|Yippie Girl: Judy Gumbo Albert on the cover of the Berkeley Tribe, 1970. Image from Babylon Falling.|
Writing for the hell of it
My 1960s and '70s had been a Dostoyevskian drama of love, honor, loyalty, and betrayal embedded in the American revolution of my time.By Judy Gumbo Albert / The Rag Blog / April 24, 2013
Listen to the podcast of Thorne Dreyer's April 13, 2013, Rag Radio interview with original Yippies Judy Gumbo Albert and Nancy Kurshan at the Internet Archive and read about it on The Rag Blog. Also, see Jonah Raskin's Rag Blog interview with Judy Gumbo Albert.I recently entered a contest for women writers that focused on personal narrative of life-changing experiences that evoke the '60s and '70s. I submitted an adaptation of a chapter from Yippie Girl, my memoir-in-progress -- and won third prize!
My piece, “Bugged,” is about the time I discovered an FBI tracking device on my car in 1975. It will be published this fall in an anthology, Times They Were a Changing, edited by Kate Farrell, Linda Joy Myers, and Amber Lee Starfire. Here’s what one of the editors said about "Bugged":
We are all so pleased to include your work in the anthology -- it does embrace so many wonderful elements in one short piece: romance, humor, revolution, urban & country. Brava!If you're interested in the story of my writing process -- how I came to write Bugged -- read on. Updates on publication will be available here at The Rag Blog or on my website, www.yippiegirl.com, or The Times They Were A-Changing website.
Bringing It All Back Home
My submission to the Times They Were A-Changing contest is titled “Bugged.” It’s adapted from a chapter in Yippie Girl, my memoir-in-progress that I began in 2008. The previous two years could have occupied any psychotherapist’s A-list of major life crises.
Stew Albert, my lover and husband of almost 40 years, died. We had five weeks between diagnosis and death. I quit my job as a fundraiser for Planned Parenthood, sold my bungalow in Portland where Stew and I had raised our daughter, and with two months remaining of that excruciating first year during which widows are not supposed to make major decisions, I moved to Berkeley.
I bought a new house, got a different high-level job, got fired and was diagnosed with breast cancer.
I wrote my outline between radiation treatments. I’d deflect depression with fantasies of publication. Mine would be a traditional love story with the 1960s and 1970s as backdrop: girl meets boy, girl dumps boy, girl and boy get back together and live happily ever after until boy dies. Grieving is not linear. Writing helped me work through loss. Writing “Bugged” helped me remember the Catskill cabin Stew and I shared, and reminded me to laugh.
But I did get frustrated writing the book. I lacked a memoirist’s technical skills. I wallowed in adverbs and piled on descriptive adjectives like the proverbial kid in a candy store. I had no idea what a sensory detail was, how to set a scene, to go from close in to distant view, to write narrative summary.
Thanks to a terrific memoir teacher, I came to feel more confident in my craft. At the same time, the voice of my mother -- a busty, blonde, Jewish alcoholic, long dead -- reminded me that whatever I wrote would never be good enough.
|Bugged: Stew Albert, William|
Kunstler (top), and Judy.
My 1960s and '70s had been a Dostoyevskian drama of love, honor, loyalty, and betrayal embedded in the American revolution of my time. I agonized over how much information to disclose after 40 years.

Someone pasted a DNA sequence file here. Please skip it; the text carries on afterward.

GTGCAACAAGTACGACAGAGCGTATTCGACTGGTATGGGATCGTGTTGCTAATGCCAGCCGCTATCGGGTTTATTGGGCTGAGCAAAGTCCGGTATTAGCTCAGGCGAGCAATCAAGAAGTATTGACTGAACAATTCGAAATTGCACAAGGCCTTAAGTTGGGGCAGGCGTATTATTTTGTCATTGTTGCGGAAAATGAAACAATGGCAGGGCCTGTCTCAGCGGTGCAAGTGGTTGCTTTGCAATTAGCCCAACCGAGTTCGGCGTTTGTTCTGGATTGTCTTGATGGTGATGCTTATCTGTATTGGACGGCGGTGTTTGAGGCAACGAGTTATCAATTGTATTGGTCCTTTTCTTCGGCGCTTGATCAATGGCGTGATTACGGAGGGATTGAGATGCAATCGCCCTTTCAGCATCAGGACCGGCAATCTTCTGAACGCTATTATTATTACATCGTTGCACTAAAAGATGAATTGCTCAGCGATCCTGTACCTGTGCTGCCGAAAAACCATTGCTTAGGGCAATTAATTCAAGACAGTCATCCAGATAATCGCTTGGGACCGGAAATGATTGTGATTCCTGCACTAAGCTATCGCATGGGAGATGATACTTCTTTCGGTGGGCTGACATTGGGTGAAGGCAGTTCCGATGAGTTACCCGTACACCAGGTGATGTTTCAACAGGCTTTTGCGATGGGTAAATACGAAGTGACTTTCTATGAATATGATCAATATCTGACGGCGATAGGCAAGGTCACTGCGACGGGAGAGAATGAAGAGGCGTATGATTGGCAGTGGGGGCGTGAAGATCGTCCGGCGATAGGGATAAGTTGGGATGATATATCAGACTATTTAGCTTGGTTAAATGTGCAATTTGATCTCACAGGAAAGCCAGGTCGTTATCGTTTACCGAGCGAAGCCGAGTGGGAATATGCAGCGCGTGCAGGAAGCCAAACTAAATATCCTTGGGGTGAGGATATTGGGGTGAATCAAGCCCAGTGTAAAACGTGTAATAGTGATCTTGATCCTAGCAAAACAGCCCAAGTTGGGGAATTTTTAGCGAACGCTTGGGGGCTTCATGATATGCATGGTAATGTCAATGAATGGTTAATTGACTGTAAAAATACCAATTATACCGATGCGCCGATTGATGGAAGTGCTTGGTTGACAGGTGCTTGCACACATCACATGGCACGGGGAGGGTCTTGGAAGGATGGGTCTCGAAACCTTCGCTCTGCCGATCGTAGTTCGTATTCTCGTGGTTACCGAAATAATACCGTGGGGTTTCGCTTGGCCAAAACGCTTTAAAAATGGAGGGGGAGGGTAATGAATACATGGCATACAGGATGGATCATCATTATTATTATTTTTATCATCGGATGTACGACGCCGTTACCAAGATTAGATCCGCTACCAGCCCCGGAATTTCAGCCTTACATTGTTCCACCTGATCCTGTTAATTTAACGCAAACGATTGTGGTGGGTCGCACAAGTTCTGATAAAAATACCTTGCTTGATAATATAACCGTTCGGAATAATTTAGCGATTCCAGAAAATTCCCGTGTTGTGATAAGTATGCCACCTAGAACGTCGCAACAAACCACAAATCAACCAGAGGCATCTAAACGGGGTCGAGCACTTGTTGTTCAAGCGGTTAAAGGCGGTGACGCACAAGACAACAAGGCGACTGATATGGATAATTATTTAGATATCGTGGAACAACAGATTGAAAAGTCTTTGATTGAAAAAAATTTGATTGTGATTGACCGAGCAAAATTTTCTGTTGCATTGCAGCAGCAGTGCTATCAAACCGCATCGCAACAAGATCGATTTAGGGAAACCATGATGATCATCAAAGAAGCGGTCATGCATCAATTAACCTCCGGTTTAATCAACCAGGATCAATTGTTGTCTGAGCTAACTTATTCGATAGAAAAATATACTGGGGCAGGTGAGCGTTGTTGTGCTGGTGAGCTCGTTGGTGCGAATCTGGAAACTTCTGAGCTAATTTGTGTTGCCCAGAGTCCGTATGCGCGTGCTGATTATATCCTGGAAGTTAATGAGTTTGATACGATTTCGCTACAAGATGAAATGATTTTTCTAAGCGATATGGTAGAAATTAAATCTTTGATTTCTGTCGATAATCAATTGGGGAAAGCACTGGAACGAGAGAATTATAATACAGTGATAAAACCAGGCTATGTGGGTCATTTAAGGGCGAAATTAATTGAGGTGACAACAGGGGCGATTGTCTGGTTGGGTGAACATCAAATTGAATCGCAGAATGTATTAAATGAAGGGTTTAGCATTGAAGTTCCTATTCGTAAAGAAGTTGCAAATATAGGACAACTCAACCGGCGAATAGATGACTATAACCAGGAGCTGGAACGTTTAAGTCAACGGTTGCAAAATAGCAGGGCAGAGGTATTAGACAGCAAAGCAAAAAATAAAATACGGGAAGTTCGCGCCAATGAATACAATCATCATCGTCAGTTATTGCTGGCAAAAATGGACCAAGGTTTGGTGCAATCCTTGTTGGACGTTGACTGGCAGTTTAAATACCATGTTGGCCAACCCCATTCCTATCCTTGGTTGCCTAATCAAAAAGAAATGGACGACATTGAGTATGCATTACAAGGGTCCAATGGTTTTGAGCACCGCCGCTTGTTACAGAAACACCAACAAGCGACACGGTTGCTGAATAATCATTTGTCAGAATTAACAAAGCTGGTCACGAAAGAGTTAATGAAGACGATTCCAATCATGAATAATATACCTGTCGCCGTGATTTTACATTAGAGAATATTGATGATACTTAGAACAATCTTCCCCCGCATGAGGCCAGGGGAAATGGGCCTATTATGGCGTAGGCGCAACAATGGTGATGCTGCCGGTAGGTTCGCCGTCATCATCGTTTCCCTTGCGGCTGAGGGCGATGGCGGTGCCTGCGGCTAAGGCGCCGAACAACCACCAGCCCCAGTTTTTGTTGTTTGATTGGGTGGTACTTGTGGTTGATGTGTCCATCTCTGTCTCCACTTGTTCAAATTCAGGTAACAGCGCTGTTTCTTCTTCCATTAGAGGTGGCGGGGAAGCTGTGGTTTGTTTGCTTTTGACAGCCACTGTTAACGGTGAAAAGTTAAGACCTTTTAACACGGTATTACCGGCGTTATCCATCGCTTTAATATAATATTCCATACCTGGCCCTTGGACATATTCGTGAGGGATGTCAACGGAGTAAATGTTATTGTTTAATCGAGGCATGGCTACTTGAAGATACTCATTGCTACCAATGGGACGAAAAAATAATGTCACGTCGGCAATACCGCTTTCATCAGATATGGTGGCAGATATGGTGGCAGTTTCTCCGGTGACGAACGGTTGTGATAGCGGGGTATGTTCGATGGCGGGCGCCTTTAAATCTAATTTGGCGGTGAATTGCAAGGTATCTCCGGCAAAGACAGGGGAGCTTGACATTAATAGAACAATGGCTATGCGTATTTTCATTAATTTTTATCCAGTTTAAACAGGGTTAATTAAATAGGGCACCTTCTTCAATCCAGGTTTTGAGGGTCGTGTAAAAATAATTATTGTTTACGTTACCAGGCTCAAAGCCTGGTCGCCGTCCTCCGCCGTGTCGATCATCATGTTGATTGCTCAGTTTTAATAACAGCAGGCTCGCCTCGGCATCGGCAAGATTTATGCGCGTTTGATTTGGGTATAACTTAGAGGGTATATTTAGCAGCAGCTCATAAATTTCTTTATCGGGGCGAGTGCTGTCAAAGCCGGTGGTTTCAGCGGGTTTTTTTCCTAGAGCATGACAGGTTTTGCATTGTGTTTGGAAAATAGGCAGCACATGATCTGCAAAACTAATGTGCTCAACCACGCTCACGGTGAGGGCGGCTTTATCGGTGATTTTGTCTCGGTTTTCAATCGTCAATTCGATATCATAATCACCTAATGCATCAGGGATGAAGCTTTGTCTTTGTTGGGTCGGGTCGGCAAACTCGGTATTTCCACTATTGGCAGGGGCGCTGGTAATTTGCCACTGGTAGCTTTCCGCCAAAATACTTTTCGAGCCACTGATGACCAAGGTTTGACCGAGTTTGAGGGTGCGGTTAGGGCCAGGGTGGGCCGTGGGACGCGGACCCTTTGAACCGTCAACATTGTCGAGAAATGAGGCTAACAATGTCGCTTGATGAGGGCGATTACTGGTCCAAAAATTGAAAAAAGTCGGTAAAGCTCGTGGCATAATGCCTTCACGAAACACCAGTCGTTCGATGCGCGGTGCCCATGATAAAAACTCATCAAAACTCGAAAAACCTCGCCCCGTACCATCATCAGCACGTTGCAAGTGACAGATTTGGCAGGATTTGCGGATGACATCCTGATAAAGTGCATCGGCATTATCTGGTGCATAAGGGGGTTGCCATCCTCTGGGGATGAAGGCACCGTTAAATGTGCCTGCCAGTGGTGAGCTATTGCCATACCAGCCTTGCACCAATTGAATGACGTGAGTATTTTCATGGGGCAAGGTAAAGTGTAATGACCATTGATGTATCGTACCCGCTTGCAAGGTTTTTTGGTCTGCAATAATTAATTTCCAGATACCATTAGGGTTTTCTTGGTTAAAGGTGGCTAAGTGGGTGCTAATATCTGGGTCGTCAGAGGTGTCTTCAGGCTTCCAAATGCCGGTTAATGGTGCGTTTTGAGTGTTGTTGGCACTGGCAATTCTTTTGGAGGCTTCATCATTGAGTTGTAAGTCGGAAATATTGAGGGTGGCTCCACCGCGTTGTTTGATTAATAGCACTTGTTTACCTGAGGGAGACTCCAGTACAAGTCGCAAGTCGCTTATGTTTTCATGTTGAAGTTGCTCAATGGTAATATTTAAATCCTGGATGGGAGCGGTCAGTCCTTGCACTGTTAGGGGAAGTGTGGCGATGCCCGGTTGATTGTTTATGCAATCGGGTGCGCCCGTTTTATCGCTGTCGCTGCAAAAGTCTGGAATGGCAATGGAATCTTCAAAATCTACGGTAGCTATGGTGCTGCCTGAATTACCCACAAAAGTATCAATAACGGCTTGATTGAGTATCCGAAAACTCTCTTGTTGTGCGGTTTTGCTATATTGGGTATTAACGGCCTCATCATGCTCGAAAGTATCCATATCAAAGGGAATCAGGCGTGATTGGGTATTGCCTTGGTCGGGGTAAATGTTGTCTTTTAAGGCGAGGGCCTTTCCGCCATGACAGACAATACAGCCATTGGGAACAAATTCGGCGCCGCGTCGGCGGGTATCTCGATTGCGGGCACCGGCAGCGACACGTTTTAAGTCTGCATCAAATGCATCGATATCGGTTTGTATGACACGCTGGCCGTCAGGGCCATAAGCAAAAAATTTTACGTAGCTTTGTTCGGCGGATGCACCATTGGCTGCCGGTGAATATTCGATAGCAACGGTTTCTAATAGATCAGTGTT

“Tell the truth,” one friend, an editor at a major university press, told me.
“Cover your ass,” a former Black Panther said.
I’d been told that an individual loses privacy rights after death. Luckily for me but not for them, most of my characters were gone. I could disclose without being disloyal. Until I discovered that individual rights of privacy for the dead vary by country and state.
To be safe and ethical, I decided to pass a draft by anyone still alive who might be hurt. One friend turned out not to care that I’d revealed her husband’s infidelities. She volunteered the name of his lover, but got incensed when I intimated her husband might have been an FBI informant. I’d wasted my agony on the wrong sin.
I still struggle to keep the charisma of the 1960s and '70s from overwhelming my narrative. In that sense, writing “Bugged” was easy. I could move from Dostoyevsky to Thoreau, and turn my cabin in the Catskills into Walden on a grey-green mountaintop without a pond.
Arriving in the slush of New York City represented a metaphoric transition from rural peace to paranoia. When I mixed in comic FBI agents and a chase scene, I had “Bugged.”
In 2010, I ended “Bugged” with this statement, “Every illegal act the FBI committed against Stew and me in 1975 is entirely legal today.” In 2012, the Supreme Court ruled that police could no longer place a GPS tracking device on a suspect’s car without a warrant. In the space of f40 years, this act has gone from illegal to legal and back to illegal again.
I am learning not to make statements that appear definitive in the moment that I write them. My chapter “Bugged” and my memoir Yippie Girl need to rise above time.
This article also appears at The Times They Were A-Changing website.
[Judy Gumbo Albert is an original Yippie, along with Abbie and Anita Hoffman, Jerry Rubin and Nancy Kurshan, Paul Krassner, and Judy’s late husband Stew Albert. Judy has remarried, lives in Berkeley, California, and is currently writing her memoir, Yippie Girl. She can be found at www.yippiegirl.com. You can contact her at email@example.com or on Facebook at Judy Gumbo Albert or Yippie Girl. Read more articles by and about Judy Gumbo Albert on The Rag Blog.]
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